The ultra-right National Party staged a demonstration outside the Office of the Sudeten German Association in Prague, which defends the interests of Germans expelled from the Sudetenlands at the end of WWII. About thirty members of the National Party unfurled banners reading "No Sudeten Germans in Prague" and "Send German waste back to Germany", the latter in reference to illegal imports of German waste to the neighbouring Czech Republic. The head of the party Petra Edelmannova slammed Czech politicians for allegedly failing to defend Czech national interests. The demonstration was to mark the 67th anniversary of the Nazi invasion of Czechoslovakia.
A 31-year-old Czech woman, Jana Tylova, became the top sudoku player in the world Saturday after winning the first world championships for the numbers-based game in Italy. Tylova, an economist from the city of Most, beat two citizens of the United States to triumph in the final after a two-day competition involving 85 players from 22 countries
The Czech President Vaclav Klaus outlined his vision of a future European Union to university students in Trento, northern Italy, where he received an honorary doctors' decree on Saturday. In his lecture, Mr. Klaus said the European Union had integrated more than was necessary or rational. He criticized what he called supranational decision-making in Brussels and recommended that the EU be redefined in line with the original idea of a free trade, open market region of strong, independent states.
A Czech airliner bound for New York was forced to turn back to Prague thirty minutes after take-off due to a technical problem on Saturday. A spokesman for CSA, the Czech national carrier, said a problem with the plane's computer system had necessitated the turn-back. The faulty component was replaced and the plane took off with a four hour delay.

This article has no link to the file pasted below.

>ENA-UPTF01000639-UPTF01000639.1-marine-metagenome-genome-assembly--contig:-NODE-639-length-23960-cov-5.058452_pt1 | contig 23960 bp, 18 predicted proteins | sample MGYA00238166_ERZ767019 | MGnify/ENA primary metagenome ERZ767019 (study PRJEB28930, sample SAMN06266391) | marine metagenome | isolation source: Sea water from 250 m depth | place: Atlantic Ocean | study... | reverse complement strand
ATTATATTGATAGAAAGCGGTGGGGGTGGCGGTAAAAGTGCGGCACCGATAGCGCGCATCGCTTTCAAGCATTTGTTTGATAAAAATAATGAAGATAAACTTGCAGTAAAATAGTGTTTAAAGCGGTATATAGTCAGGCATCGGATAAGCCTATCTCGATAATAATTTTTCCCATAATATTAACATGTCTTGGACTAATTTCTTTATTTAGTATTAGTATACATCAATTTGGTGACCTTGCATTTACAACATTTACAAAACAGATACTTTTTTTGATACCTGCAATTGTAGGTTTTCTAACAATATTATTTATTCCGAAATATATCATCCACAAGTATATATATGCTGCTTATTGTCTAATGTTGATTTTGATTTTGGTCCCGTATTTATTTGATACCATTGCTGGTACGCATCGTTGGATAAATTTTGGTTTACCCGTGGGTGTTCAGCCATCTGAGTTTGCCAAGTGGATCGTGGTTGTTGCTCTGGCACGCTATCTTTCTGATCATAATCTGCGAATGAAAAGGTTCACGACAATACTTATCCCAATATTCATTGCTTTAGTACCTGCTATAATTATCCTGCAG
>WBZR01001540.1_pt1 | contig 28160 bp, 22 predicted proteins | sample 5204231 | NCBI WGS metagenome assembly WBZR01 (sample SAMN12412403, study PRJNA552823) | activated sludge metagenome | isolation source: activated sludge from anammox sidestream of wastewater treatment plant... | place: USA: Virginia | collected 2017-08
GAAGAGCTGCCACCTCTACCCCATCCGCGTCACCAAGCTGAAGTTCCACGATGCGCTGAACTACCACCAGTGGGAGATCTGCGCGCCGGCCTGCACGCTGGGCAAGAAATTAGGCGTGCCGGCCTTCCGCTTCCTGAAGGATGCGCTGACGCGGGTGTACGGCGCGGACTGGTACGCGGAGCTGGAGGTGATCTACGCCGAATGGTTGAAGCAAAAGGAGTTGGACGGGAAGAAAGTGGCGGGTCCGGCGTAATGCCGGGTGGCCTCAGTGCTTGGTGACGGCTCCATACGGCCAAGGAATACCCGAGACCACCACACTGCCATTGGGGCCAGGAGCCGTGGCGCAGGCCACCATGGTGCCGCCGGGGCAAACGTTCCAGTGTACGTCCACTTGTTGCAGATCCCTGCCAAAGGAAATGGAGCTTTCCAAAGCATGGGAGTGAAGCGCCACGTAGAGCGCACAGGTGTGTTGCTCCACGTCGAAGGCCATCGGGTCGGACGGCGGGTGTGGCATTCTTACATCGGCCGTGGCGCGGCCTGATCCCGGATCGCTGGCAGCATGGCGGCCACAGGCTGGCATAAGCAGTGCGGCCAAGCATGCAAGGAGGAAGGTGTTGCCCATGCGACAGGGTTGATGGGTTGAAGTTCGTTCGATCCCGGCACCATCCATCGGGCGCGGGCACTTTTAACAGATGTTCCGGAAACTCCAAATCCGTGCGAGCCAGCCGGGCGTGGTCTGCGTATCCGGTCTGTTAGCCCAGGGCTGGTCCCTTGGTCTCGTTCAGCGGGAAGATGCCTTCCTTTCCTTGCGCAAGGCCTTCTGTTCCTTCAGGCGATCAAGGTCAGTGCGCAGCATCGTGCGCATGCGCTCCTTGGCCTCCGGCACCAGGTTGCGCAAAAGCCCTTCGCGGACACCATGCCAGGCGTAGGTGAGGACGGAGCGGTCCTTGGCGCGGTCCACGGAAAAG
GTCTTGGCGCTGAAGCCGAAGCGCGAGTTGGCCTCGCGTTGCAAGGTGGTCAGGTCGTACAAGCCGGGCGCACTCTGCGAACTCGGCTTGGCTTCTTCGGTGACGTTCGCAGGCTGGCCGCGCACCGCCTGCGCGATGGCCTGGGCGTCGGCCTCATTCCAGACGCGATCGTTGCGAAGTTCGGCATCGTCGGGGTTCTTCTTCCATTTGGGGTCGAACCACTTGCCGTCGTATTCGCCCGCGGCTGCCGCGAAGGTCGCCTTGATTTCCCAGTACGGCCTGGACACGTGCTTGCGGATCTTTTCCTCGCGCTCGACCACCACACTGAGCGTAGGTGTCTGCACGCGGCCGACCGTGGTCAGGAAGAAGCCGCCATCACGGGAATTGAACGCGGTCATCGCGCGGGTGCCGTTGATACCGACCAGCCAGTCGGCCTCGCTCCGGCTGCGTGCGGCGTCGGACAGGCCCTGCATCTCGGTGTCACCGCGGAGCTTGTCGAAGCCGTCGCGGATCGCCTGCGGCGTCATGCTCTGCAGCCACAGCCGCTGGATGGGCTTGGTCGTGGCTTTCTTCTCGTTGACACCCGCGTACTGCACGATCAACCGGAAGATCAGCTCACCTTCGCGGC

British Prime Minister and Labour Party head Tony Blair has met with his
Czech counterpart, Jiri Paroubek, in Prague. On Friday Mr Blair arrived in
the Czech capital ahead of a meeting of European Social Democrats. He
offered Mr Paroubek - and Czech Social Democrats - his support in upcoming
national elections. Following talks, Mr Blair praised the Czech Republic,
saying Britain saw the country as a "strong" and
"reliable" member of the European Union and NATO. Mr Blair also
praised strong Czech economic results.
In addition, the British prime minister donated an English double-decker bus for the Social Democrats for use in their pre-election campaign.
Borussia Dortmund striker Jan Koller, out of action since sustaining a
knee injury last September, has said he is keeping his hopes up for
this year's football World Cup in neighbouring Germany. Koller has told
the media his recovery is going well and that he hopes to be fit when
the World Cup finals begin on June 9th. The 32-year-old striker is the
Czech Republic's best ever goal scorer: he has netted 44 times in 66
Koller was part of the Czech team which reached the Euro semi-finals in Portugal in 2004.
Czech Social Democrat and chairman of the lower house Lubomir Zaoralek met with the president of the European Parliament Josep Borrel on Friday, discussing issues of European integration. After their meeting Mr Zaoralek revealed that the EU Parliament's president indicated that the current text of the European Constitution treaty - rejected in two referenda last year - would have to be scrapped; this, in favour of a new treaty following new negotiations. The view stands in contrast to the stance taken by the majority of EU leaders, until now unwilling to bury the proposed constitution, opting for a freeze on ratification and renewed public debate instead. The Czech Republic is expected to take a stance on the treaty by 2007.
Seven people in Prague have been charged in a state administration corruption case. Two of them are Transport Ministry officials, charged with accepting bribes. Five others, business and lobbying figures, with offering them. The arrest of the seven came on Thursday following a five-month sting operation by Czech police. It is not yet known whether the suspects will remain in custody or be released to await trial.
The lower house of Parliament has rejected a Penal Code amendment that would have explicitly banned promotion of communism or Nazism in the Czech Republic. The amendment, drafted by the country's Senate, was rejected in a reading with 135 deputies present. 68 voted against. All Communist MPs and a majority of Social Democrat deputies voted in favour of rejecting the bill. However, authors of the proposal say they will submit the amendment again - following supposed changes in the balance of power in the lower house, following national elections in June.